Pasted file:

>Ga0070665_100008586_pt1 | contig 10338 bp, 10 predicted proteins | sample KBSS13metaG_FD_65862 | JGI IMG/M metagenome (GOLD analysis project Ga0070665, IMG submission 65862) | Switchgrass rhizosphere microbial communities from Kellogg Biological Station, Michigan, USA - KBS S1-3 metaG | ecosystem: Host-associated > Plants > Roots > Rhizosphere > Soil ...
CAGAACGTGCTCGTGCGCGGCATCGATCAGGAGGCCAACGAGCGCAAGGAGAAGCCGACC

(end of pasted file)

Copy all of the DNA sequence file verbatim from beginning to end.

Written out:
>Ga0070665_100008586_pt1 | contig 10338 bp, 10 predicted proteins | sample KBSS13metaG_FD_65862 | JGI IMG/M metagenome (GOLD analysis project Ga0070665, IMG submission 65862) | Switchgrass rhizosphere microbial communities from Kellogg Biological Station, Michigan, USA - KBS S1-3 metaG | ecosystem: Host-associated > Plants > Roots > Rhizosphere > Soil ...
CAGAACGTGCTCGTGCGCGGCATCGATCAGGAGGCCAACGAGCGCAAGGAGAAGCCGACC